How to create change in fashion

Following on from our hugely successful month of free ‘How to…’ events I wanted to put pen to paper about change. In October we covered a range from digitisation, production, sourcing and IP protection. But what do they all have in common? From a Rockett Fashion perspective we’re talking about change. Getting involved with digital tools for a new fashion system, producing as responsibly as possible, sourcing novel fabrics and utilising your IP in new and innovative ways.


We are an industry which celebrates change - usually every 6-months to be exact. We host fashion shows to celebrate newness, excitement and the future. But when it comes to the fashion systems and business models that support this showcasing calendar they tend to lag behind. So, how can we create change within an outdated system?


Here are five ways that you can create change as an independent fashion designer - no matter how small you might be at the moment:


1. Shout about your values


Is sustainability and local production important to you? Well, shout about it. Figure out what your personal and business values are right from the very beginning of your business development and then stick with them. Brainstorm the different ways that you might embed your values into all aspects of your business from your branding to your care labels and your mailing list to your Instagram bio. When it comes to values we’d recommend heading to Instagram to have a look at the brilliant @bymegancrosby.


2. Design your business


How do you want to sell? Don’t feel obliged to follow what other people are doing. You do you. Design your business like you might design your garments - with creativity, your passion and personality and a little flair. Find your groove in the industry to create and share something that you really want to develop and grow with. Do you want to sell through regular pop up stores or online through a multi-brand retailer? We love what Rebecca and the team are doing at @lonedesignclub for the future of physical and digital retail.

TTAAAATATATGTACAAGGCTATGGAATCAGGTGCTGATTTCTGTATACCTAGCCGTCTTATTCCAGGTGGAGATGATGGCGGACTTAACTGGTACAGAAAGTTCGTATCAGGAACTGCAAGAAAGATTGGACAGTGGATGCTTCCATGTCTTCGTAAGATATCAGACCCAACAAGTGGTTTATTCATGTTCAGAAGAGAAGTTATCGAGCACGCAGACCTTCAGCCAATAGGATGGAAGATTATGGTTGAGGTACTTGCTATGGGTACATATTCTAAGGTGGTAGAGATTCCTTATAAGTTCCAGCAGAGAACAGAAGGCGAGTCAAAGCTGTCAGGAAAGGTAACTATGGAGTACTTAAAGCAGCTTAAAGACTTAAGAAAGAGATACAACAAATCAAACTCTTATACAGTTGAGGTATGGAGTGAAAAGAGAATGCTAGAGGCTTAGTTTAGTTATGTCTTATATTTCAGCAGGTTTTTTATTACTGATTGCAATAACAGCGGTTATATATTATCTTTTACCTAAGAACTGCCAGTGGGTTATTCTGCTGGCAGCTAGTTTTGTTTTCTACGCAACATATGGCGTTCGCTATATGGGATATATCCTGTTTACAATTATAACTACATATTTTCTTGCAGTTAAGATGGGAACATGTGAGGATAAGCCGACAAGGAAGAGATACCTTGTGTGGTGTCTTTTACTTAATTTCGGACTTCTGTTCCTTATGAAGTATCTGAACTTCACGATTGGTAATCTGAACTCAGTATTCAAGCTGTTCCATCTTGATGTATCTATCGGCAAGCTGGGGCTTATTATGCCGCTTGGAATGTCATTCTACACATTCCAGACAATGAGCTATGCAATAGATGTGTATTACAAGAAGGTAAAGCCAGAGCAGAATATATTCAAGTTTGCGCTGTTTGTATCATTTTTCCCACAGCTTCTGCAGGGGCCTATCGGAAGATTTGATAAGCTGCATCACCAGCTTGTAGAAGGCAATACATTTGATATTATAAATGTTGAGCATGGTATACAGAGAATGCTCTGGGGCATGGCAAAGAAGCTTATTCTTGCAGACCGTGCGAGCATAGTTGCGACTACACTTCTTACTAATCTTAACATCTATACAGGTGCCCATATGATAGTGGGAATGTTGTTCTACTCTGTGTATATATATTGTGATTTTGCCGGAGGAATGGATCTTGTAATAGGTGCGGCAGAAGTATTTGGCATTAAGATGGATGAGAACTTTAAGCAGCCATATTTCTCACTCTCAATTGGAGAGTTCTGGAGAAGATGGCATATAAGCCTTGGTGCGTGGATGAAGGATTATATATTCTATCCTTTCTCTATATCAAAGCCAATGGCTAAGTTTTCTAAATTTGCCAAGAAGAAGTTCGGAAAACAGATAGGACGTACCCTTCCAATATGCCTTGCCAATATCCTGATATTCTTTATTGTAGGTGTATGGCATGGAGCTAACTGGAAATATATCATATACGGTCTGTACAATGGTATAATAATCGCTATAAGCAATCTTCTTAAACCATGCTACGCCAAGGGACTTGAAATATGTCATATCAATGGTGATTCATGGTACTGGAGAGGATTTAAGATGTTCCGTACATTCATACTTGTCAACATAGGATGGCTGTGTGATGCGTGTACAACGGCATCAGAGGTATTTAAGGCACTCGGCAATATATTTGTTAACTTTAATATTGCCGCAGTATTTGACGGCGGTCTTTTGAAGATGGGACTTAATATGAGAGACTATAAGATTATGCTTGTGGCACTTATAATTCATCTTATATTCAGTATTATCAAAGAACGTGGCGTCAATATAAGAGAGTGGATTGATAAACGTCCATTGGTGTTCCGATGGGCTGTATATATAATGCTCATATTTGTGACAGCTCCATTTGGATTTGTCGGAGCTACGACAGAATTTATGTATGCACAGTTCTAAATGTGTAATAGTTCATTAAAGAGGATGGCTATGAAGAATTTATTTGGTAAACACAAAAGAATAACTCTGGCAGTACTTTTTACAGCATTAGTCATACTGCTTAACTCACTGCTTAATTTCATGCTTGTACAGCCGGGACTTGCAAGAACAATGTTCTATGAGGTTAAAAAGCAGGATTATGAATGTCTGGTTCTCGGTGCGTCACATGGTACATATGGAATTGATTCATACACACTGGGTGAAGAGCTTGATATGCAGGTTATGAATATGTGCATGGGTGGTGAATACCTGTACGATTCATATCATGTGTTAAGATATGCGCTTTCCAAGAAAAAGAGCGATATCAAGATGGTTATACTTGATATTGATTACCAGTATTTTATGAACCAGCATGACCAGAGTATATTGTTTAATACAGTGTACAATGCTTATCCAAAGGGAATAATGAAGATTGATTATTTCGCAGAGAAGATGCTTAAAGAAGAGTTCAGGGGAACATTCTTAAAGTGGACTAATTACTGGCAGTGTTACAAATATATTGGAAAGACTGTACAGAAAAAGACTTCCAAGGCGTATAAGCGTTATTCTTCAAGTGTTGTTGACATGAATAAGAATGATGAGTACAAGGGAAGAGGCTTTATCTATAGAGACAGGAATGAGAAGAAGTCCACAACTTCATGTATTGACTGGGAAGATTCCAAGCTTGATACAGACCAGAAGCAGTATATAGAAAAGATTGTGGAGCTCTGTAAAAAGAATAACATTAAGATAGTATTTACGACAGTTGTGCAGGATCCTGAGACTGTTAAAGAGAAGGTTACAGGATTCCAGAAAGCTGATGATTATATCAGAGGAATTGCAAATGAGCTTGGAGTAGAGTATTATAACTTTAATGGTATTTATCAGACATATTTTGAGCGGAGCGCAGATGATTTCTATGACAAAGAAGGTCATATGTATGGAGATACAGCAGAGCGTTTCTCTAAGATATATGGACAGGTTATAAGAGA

3. Know when to say no


I’m probably the worst person to give this piece of advice because I really need to listen to myself on this one. It’s probably only in the last few months that I’ve really seen the value in being able to say no. During my MA at LCF I worked at Harrods, for UAL, interned unpaid for various fashion brands and attended my MA lectures. I was constantly exhausted, I did nothing property and I had zero social life. All because I got so excited by all of these amazing opportunities I said yes to all of them - simultaneously. I’ve now learnt a lot about the ability to stand back and work out what is possible to do well in a certain amount of time. I talk more about this on Instagram @rockettfashion.


4. Talk about it


I’m a firm believer in talking about what you’re doing. Whether that’s in the form of social media posts, blogs, Instagram lives or podcasts. If you’re doing something innovative, different or unique tell us about it. Showcase what you’re doing so people can hear from you. The sustainable and responsible fashion communities are growing at an enormous rate on social media so be part of it! A great place to start is by checking out Becky Hughes @theniftythrifter on Instagram.


5. Read about it


If I’ve learnt nothing from lockdown but to fall back in love with reading I’ve certainly been successful. For the last year or so I’ve struggled to really get into books and have utilized my Audible subscription to get my fix. But since March I’ve really found my groove with books again. Here’s a few quick book recommendations for you when we’re talking about values and change in fashion. I've included links to buy these books from independent book sellers.

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